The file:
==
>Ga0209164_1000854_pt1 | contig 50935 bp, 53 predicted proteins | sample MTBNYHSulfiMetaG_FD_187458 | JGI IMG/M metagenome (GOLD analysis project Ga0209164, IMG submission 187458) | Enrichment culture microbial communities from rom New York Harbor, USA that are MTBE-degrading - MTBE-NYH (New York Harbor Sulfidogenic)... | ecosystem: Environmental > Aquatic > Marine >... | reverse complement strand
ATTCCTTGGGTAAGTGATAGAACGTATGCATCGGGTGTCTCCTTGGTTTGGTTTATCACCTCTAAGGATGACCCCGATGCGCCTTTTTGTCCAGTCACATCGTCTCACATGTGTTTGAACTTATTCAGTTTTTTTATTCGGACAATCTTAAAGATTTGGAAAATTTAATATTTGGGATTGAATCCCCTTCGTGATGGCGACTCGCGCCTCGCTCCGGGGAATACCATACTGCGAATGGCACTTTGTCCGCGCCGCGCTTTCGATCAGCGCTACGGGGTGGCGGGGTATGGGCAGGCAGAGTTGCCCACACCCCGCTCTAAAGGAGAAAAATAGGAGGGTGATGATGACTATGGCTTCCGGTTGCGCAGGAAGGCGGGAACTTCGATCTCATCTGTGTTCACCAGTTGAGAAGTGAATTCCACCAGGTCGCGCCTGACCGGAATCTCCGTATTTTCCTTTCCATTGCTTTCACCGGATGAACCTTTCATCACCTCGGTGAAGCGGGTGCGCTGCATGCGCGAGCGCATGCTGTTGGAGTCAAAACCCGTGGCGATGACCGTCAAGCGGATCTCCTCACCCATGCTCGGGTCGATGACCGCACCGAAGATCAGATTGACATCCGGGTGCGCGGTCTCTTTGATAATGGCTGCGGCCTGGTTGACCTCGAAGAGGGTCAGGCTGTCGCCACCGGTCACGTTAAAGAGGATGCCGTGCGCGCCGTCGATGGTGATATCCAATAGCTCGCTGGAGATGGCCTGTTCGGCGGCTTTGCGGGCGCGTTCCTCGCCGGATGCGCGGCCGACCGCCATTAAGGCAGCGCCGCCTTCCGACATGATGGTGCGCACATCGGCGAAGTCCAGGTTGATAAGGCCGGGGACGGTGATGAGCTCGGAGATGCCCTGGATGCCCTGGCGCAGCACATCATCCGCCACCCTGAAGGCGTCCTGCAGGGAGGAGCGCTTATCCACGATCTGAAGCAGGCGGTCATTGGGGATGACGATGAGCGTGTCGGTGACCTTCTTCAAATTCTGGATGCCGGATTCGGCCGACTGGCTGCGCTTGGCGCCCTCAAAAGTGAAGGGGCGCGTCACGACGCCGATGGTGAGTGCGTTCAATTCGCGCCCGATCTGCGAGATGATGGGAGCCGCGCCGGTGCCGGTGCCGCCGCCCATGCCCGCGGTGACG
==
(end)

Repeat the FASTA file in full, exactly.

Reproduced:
>Ga0209164_1000854_pt1 | contig 50935 bp, 53 predicted proteins | sample MTBNYHSulfiMetaG_FD_187458 | JGI IMG/M metagenome (GOLD analysis project Ga0209164, IMG submission 187458) | Enrichment culture microbial communities from rom New York Harbor, USA that are MTBE-degrading - MTBE-NYH (New York Harbor Sulfidogenic)... | ecosystem: Environmental > Aquatic > Marine >... | reverse complement strand
ATTCCTTGGGTAAGTGATAGAACGTATGCATCGGGTGTCTCCTTGGTTTGGTTTATCACCTCTAAGGATGACCCCGATGCGCCTTTTTGTCCAGTCACATCGTCTCACATGTGTTTGAACTTATTCAGTTTTTTTATTCGGACAATCTTAAAGATTTGGAAAATTTAATATTTGGGATTGAATCCCCTTCGTGATGGCGACTCGCGCCTCGCTCCGGGGAATACCATACTGCGAATGGCACTTTGTCCGCGCCGCGCTTTCGATCAGCGCTACGGGGTGGCGGGGTATGGGCAGGCAGAGTTGCCCACACCCCGCTCTAAAGGAGAAAAATAGGAGGGTGATGATGACTATGGCTTCCGGTTGCGCAGGAAGGCGGGAACTTCGATCTCATCTGTGTTCACCAGTTGAGAAGTGAATTCCACCAGGTCGCGCCTGACCGGAATCTCCGTATTTTCCTTTCCATTGCTTTCACCGGATGAACCTTTCATCACCTCGGTGAAGCGGGTGCGCTGCATGCGCGAGCGCATGCTGTTGGAGTCAAAACCCGTGGCGATGACCGTCAAGCGGATCTCCTCACCCATGCTCGGGTCGATGACCGCACCGAAGATCAGATTGACATCCGGGTGCGCGGTCTCTTTGATAATGGCTGCGGCCTGGTTGACCTCGAAGAGGGTCAGGCTGTCGCCACCGGTCACGTTAAAGAGGATGCCGTGCGCGCCGTCGATGGTGATATCCAATAGCTCGCTGGAGATGGCCTGTTCGGCGGCTTTGCGGGCGCGTTCCTCGCCGGATGCGCGGCCGACCGCCATTAAGGCAGCGCCGCCTTCCGACATGATGGTGCGCACATCGGCGAAGTCCAGGTTGATAAGGCCGGGGACGGTGATGAGCTCGGAGATGCCCTGGATGCCCTGGCGCAGCACATCATCCGCCACCCTGAAGGCGTCCTGCAGGGAGGAGCGCTTATCCACGATCTGAAGCAGGCGGTCATTGGGGATGACGATGAGCGTGTCGGTGACCTTCTTCAAATTCTGGATGCCGGATTCGGCCGACTGGCTGCGCTTGGCGCCCTCAAAAGTGAAGGGGCGCGTCACGACGCCGATGGTGAGTGCGTTCAATTCGCGCCCGATCTGCGAGATGATGGGAGCCGCGCCGGTGCCGGTGCCGCCGCCCATGCCCGCGGTGACG